BMO - Pot o' Gold at the end of the (double) rainbow!
They carry every conceivable item you would need for paddling, kayak, canoes, etc... The whole staff is well versed in the business and are super friendly, non pushy types! Hard to find now a days.

They carry both new and used equipment, so finding something in your budget should not be too hard. Float trips can also be scheduled with the staff, and rentals are available.

So if ya get the time check them out, and enjoy the wide open showrooms & good company. You will not regret it!

On that note, I thank Spurky for another guest post and once again picking up my slack.

I've never stepped foot in Blue Mountain Outfitters. That said, I trust Spurky's judgment and opinions of folks so I have no problem posting this endorsement of their operations. As with all guest posts on Troutrageous! the opinions expressed are solely those of the guest author as I'm generally too lazy to come up with opinions of my own.

February 3, 2011

A Guest Post? The YakDaddy Slider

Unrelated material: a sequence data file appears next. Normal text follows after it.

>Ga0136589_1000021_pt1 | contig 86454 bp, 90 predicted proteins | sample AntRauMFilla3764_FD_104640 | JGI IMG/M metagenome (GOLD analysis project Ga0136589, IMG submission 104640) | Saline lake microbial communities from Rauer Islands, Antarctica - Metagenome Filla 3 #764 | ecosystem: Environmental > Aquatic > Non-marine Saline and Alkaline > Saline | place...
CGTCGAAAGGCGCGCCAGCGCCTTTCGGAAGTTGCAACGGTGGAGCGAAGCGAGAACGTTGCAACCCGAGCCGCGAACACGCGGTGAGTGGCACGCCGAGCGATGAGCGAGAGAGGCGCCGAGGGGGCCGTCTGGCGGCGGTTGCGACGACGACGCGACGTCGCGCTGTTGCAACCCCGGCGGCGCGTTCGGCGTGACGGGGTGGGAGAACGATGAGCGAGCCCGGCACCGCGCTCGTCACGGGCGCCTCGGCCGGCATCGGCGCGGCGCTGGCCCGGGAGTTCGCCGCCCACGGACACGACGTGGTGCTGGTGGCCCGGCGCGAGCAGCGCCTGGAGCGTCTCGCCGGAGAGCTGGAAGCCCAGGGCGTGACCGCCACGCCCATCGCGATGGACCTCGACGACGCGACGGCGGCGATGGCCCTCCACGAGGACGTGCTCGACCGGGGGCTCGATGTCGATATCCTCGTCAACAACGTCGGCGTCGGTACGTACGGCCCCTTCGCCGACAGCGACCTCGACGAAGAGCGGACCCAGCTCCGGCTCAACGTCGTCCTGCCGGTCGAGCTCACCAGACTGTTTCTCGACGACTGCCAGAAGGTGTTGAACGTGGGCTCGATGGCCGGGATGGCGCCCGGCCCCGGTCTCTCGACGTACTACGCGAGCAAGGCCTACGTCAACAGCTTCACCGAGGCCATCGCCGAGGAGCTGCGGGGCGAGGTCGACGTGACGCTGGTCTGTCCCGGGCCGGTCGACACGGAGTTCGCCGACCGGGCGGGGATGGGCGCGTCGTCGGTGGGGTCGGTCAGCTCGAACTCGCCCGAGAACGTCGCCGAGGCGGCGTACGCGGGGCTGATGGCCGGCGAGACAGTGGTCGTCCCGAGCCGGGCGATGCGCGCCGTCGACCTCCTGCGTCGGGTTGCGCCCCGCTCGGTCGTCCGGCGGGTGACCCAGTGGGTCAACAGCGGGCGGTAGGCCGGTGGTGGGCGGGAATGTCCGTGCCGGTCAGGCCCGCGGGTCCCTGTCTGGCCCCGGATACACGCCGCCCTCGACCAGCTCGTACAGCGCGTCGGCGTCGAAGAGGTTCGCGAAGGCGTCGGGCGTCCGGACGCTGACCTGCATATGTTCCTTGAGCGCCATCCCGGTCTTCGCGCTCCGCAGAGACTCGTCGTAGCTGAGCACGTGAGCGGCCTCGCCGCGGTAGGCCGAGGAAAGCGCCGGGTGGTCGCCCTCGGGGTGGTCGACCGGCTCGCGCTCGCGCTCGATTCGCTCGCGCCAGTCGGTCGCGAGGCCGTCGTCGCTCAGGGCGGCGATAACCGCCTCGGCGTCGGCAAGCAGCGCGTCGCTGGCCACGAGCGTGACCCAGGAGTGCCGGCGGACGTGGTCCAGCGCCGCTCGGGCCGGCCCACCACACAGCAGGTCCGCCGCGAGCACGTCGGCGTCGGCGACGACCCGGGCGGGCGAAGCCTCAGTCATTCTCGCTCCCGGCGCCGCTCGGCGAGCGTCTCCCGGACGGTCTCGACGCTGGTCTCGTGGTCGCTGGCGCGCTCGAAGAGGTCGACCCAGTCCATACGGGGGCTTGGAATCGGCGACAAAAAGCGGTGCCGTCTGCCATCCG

Today brings something new to Troutrageous!  A guest post of sorts, from a fisherfriend I met on the forum and have had the pleasure of sharing some time on the water with.

Jim, aka "Spurky" is one heck of a multi-species angler...not to mention the dude speaks whatever language trout when he recommends something I listen.  He sent me a message on Facebook the other night asking me to write a post about a product he's fond of...

"...this product I just got from YakDaddy and it is an awesome set up for sit on top kayaks. Holds a lot, real convenient, and is well designed and put together. Would you post it on your T1 blog?"

Liking the idea, but not owning a kayak myself (so no context), I asked him to elaborate a bit and said I'd happily post it here. One less post I actually have to write myself, you know? So here's a guest product review, a la Spurky.